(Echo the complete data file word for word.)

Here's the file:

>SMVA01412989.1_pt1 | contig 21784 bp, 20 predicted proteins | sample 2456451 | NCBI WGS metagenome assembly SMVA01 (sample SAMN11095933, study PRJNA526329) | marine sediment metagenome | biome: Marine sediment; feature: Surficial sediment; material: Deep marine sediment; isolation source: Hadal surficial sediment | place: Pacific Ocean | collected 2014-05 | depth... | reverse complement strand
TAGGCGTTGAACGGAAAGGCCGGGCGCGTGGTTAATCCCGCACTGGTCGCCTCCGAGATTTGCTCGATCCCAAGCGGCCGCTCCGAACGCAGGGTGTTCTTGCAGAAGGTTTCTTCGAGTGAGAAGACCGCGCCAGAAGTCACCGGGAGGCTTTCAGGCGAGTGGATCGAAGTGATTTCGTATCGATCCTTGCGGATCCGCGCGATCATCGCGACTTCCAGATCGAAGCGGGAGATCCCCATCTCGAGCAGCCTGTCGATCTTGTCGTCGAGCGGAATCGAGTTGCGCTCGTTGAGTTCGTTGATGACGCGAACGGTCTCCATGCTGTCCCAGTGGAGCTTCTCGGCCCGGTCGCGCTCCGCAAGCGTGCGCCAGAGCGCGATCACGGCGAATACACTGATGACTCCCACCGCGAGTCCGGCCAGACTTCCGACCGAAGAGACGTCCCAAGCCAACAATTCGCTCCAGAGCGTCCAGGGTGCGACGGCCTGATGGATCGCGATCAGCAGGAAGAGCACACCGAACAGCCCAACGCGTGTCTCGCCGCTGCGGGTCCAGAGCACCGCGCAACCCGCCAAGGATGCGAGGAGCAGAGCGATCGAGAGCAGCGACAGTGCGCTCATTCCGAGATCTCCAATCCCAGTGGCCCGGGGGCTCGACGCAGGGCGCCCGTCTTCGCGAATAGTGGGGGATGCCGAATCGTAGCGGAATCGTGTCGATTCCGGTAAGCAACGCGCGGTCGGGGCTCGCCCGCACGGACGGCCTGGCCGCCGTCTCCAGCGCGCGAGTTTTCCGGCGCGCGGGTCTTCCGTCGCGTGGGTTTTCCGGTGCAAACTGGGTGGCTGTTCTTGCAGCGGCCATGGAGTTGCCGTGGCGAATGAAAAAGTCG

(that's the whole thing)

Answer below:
>SMVA01412989.1_pt1 | contig 21784 bp, 20 predicted proteins | sample 2456451 | NCBI WGS metagenome assembly SMVA01 (sample SAMN11095933, study PRJNA526329) | marine sediment metagenome | biome: Marine sediment; feature: Surficial sediment; material: Deep marine sediment; isolation source: Hadal surficial sediment | place: Pacific Ocean | collected 2014-05 | depth... | reverse complement strand
TAGGCGTTGAACGGAAAGGCCGGGCGCGTGGTTAATCCCGCACTGGTCGCCTCCGAGATTTGCTCGATCCCAAGCGGCCGCTCCGAACGCAGGGTGTTCTTGCAGAAGGTTTCTTCGAGTGAGAAGACCGCGCCAGAAGTCACCGGGAGGCTTTCAGGCGAGTGGATCGAAGTGATTTCGTATCGATCCTTGCGGATCCGCGCGATCATCGCGACTTCCAGATCGAAGCGGGAGATCCCCATCTCGAGCAGCCTGTCGATCTTGTCGTCGAGCGGAATCGAGTTGCGCTCGTTGAGTTCGTTGATGACGCGAACGGTCTCCATGCTGTCCCAGTGGAGCTTCTCGGCCCGGTCGCGCTCCGCAAGCGTGCGCCAGAGCGCGATCACGGCGAATACACTGATGACTCCCACCGCGAGTCCGGCCAGACTTCCGACCGAAGAGACGTCCCAAGCCAACAATTCGCTCCAGAGCGTCCAGGGTGCGACGGCCTGATGGATCGCGATCAGCAGGAAGAGCACACCGAACAGCCCAACGCGTGTCTCGCCGCTGCGGGTCCAGAGCACCGCGCAACCCGCCAAGGATGCGAGGAGCAGAGCGATCGAGAGCAGCGACAGTGCGCTCATTCCGAGATCTCCAATCCCAGTGGCCCGGGGGCTCGACGCAGGGCGCCCGTCTTCGCGAATAGTGGGGGATGCCGAATCGTAGCGGAATCGTGTCGATTCCGGTAAGCAACGCGCGGTCGGGGCTCGCCCGCACGGACGGCCTGGCCGCCGTCTCCAGCGCGCGAGTTTTCCGGCGCGCGGGTCTTCCGTCGCGTGGGTTTTCCGGTGCAAACTGGGTGGCTGTTCTTGCAGCGGCCATGGAGTTGCCGTGGCGAATGAAAAAGTCG